Finally - there's the instance of having many, many machines (a printer cluster farm, for instance) where it wouldn't be practical or possible to have a PC per each machine.

Now - granted - nothing says you have to use an SD card to load the g-code into the printer. Ideally, the printers would sit on a network and you would just shoot the file over to the printer like you would any other job. Even so, the decoupling would be better to have in this case (rather than the PC streaming the g-code to the printer over the network). Such a networked printer could be made rather easily (as a proof of concept) by tying a Raspberry Pi to the Arduino controlling the printer (plus a bit of custom software to push the g-code sent over the network to the Arduino firmware via the USB serial port, instead of using an SD card).
4  Using Arduino / Sensors / Re: Detect 0.1mm object on: September 17, 2014, 02:26:07 pm
If the belt isn't very wide, you might be able to use a linear CCD sensor of some sort, with some sort of magnification optics.
5  Using Arduino / Motors, Mechanics, and Power / Re: servo not working in basic setup on: September 17, 2014, 02:16:33 pm
I'm suspecting a few things here (ideally, you'd want to try a second, known-good servo first, though):

1) Check that your signal wire has continuity - sometimes those cheap jumpers break.

2) Check that you have a solid connection (and continuity) between the signal wire and the connector (sometimes the connector can be broken).

3) Check that the signal wire of the servo has continuity.

4) Verify the position of the servo potentiometer.

Items 1 & 2 can be done using a multimeter; you might also write code to send regular PWM down pin 9, and hook the signal wire up to a resistor and LED to verify things - although checking the signal with an oscilloscope would be the best way (you'll see continuity, be able to verify the frequency, and the voltage level).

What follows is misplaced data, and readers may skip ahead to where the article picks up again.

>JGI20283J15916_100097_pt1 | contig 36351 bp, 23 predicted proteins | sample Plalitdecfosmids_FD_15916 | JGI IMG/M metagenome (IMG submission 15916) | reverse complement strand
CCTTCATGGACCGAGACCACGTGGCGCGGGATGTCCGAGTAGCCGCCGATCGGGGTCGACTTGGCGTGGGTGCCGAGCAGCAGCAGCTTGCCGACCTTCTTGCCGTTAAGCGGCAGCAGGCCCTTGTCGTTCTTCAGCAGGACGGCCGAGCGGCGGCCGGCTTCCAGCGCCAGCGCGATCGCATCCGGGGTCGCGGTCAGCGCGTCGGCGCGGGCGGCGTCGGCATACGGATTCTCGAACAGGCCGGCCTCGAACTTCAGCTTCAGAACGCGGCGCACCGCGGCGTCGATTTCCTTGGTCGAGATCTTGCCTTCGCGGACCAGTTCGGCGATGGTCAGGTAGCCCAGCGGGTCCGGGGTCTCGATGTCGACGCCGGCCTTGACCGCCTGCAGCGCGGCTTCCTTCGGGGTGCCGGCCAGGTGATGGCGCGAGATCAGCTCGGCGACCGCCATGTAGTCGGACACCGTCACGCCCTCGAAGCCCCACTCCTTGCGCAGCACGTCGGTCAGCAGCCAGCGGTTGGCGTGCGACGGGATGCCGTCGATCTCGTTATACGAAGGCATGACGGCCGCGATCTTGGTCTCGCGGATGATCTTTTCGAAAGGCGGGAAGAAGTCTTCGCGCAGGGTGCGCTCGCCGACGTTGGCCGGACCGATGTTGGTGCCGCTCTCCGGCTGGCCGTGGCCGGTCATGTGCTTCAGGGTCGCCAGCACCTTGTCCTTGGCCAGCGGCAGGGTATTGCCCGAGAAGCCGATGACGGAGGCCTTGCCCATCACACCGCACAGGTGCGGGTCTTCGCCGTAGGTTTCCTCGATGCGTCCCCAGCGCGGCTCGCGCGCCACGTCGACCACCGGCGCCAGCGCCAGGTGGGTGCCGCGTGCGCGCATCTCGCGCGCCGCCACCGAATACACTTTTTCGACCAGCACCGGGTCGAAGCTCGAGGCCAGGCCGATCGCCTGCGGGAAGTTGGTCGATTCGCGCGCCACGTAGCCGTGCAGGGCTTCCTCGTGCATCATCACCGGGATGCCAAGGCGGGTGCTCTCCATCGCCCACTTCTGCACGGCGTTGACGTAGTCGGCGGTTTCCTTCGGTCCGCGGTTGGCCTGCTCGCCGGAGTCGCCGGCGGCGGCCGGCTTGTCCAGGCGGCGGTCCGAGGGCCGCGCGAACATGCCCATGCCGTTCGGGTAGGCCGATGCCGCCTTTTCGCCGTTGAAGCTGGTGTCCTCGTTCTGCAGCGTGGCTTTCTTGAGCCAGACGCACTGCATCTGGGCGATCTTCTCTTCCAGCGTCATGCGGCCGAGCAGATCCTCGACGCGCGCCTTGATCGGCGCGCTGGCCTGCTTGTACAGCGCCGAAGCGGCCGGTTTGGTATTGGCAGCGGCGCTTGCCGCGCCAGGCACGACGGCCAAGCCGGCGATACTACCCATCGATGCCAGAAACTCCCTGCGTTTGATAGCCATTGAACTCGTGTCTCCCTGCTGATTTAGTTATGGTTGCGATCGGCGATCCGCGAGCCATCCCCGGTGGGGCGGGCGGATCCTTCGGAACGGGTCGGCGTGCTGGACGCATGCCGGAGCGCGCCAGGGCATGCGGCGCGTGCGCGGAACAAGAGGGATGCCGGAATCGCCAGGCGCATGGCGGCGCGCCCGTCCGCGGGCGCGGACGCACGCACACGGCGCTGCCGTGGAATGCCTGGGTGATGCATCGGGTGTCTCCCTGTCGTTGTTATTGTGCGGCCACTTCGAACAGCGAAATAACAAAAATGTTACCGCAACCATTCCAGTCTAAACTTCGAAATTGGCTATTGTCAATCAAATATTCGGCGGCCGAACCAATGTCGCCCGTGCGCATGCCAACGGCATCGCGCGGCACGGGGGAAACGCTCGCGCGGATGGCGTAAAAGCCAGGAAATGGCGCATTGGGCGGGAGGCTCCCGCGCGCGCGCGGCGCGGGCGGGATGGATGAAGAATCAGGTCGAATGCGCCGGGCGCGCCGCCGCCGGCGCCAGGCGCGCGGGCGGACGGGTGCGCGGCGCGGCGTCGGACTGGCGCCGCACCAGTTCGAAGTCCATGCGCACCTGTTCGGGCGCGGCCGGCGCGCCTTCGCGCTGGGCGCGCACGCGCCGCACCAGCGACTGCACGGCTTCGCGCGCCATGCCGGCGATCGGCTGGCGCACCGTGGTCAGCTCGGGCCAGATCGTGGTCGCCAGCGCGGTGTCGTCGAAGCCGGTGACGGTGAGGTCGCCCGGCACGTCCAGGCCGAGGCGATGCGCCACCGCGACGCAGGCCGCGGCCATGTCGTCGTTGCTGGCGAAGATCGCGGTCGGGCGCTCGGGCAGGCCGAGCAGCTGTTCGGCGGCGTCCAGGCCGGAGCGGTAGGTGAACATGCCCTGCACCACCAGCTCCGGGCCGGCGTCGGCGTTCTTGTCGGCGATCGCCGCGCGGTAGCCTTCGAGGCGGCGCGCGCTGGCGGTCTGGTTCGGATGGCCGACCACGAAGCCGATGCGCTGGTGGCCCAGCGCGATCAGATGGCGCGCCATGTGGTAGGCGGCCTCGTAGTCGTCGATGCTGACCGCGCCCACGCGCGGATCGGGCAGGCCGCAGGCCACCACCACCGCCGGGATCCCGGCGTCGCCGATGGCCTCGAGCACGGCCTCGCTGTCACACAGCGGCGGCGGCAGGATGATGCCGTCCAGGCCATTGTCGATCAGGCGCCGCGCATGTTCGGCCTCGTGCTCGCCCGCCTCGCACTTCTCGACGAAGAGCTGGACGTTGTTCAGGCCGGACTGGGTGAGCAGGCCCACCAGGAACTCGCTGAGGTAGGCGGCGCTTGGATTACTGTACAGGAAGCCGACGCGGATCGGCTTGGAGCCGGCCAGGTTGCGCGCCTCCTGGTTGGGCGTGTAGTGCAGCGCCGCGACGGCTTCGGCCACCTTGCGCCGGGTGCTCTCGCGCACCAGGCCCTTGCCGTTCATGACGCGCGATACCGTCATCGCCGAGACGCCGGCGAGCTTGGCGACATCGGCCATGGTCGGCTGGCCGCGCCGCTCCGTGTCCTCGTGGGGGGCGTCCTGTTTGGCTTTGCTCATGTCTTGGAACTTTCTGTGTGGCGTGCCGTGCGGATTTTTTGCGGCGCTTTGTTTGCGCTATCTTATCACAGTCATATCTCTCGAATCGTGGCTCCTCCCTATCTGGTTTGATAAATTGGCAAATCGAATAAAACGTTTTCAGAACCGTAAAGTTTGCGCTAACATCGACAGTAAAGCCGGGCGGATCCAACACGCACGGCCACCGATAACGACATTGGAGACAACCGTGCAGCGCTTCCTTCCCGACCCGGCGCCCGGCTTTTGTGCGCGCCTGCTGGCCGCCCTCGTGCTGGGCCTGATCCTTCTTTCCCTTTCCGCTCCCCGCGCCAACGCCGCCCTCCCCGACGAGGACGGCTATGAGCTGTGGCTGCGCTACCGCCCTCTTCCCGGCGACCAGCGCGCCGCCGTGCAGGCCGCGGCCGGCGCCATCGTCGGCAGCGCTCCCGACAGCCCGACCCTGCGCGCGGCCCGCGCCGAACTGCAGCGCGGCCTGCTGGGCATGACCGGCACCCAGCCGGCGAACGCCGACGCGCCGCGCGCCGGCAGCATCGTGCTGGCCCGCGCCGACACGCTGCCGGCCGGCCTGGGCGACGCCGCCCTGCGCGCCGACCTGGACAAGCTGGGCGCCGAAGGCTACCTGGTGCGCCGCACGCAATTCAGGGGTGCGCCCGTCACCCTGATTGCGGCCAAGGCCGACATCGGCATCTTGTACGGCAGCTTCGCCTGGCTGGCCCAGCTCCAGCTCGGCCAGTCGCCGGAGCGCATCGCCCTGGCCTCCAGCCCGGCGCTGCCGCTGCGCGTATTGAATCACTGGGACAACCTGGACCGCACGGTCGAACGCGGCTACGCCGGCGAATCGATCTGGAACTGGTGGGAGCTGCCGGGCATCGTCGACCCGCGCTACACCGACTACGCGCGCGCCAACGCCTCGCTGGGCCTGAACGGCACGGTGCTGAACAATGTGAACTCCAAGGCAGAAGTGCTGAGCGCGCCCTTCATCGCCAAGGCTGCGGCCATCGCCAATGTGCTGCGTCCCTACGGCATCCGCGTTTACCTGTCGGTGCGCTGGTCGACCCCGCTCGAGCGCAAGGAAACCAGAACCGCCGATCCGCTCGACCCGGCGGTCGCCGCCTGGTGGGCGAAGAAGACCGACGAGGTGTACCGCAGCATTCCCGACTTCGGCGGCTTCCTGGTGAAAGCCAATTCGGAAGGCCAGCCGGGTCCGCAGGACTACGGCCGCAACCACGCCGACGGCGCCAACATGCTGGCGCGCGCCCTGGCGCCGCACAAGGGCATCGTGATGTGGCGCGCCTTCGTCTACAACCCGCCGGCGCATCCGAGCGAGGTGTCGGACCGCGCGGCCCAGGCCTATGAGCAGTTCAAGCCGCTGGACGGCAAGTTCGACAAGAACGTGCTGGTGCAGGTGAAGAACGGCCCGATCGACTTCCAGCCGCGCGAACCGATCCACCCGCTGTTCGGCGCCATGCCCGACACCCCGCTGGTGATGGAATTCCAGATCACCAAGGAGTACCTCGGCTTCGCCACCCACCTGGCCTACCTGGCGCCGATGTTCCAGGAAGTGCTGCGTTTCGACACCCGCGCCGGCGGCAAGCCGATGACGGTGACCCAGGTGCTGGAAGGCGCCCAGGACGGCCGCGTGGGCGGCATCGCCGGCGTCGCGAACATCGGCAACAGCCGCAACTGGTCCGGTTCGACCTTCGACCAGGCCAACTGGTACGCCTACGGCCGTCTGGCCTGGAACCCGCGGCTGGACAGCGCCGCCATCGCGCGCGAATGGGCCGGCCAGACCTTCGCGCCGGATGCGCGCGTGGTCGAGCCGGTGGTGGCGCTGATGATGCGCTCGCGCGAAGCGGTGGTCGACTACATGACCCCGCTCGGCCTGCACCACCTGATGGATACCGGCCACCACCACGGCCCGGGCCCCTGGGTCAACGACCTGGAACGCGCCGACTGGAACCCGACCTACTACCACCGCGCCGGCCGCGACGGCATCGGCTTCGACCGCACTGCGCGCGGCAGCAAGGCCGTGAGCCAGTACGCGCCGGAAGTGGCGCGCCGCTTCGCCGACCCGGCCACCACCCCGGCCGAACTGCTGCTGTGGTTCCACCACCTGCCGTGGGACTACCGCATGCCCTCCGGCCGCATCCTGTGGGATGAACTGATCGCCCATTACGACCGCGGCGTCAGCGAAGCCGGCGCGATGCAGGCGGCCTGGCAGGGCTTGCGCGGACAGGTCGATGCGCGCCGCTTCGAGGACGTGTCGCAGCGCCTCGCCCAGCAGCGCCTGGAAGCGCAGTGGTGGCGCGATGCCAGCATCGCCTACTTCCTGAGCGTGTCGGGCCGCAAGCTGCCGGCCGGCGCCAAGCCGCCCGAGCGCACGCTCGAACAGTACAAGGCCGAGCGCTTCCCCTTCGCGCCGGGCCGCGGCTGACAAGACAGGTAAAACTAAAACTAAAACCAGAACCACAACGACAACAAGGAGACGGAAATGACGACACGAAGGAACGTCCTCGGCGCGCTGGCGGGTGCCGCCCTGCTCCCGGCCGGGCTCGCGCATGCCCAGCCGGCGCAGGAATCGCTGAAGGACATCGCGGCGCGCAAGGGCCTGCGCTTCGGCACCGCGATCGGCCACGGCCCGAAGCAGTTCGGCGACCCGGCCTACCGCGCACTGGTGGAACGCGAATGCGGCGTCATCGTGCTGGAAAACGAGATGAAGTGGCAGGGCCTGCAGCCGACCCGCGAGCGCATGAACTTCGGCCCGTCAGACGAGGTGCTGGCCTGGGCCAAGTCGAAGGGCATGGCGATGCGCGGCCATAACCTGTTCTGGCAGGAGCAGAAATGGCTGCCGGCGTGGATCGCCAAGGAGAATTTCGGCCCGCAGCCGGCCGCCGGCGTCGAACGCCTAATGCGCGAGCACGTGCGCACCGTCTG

Items 3 & 4 will be difficult to do, because you will need to open the servo to access the signal wire solder point (for item 3) - and to take apart the servo far enough to center the potentiometer.

Basically, to center the potentiometer (once you have it all the way apart, and have verified the signal wires) - you will see a motor, and the final output gear will be connected to the potentiometer (the output shaft is generally the shaft of the potentiometer or coupled tightly to it). Send the "middle" signal (1500 uS) and watch the motor - if it rotates (however fast or slow), rotate the potentiometer until it stops - that's "middle position". Remove the power, reassemble the servo, then try your test program again.

If it still doesn't work, then your servo is bad most likely.
6  Community / Bar Sport / Re: Who hasn't accidentally touched a mains voltage once or twice? on: September 16, 2014, 02:15:29 pm
My shocking experiences:

1) Once, when I was young, we had dogs and watered them using a kiddie pool. It was my job to clean the pool out on occasion. Bailing it was tortuous, so I came up with a solution: I used an old but working swamp cooler pump connected to a hose to pump it out. One day, it fell over into the water. Stupidly, I reached in to put it back upright, forgetting it was an exposed motor. Buzz...

2) As a kid I was once riding my go-cart in our back yard, and the accelerator got stuck. I panicked, turned wrong, and ran into a tree. I hastily reached back to flip the cut-off clip (next to the spark plug) on the engine to kill it. Missed the clip, grabbed the spark plug (no rubber boot on it either). Buzz...

3) First time going to Burning Man in 2003. Got there early-am on Sunday dark, set up camp, went to bed. Got up the next morning, and one of my camp-mates said a nearby camp was having problems starting their orange-polka-dotted-fur covered VW golf art-car. I went to help. Was trying to find out if they had spark with no tools by popping a spark plug boot off and having them crank the engine. I was hot, sweaty, and leaning my arms on the radiator support. (big buzzed - hurt). I did get a nice ham-sandwich out of it for lunch, and we did get the engine started (burned wires to the fuel pump). I was the "hero" for the rest of the burn, and got free rides around the playa at night when I saw them tooling around...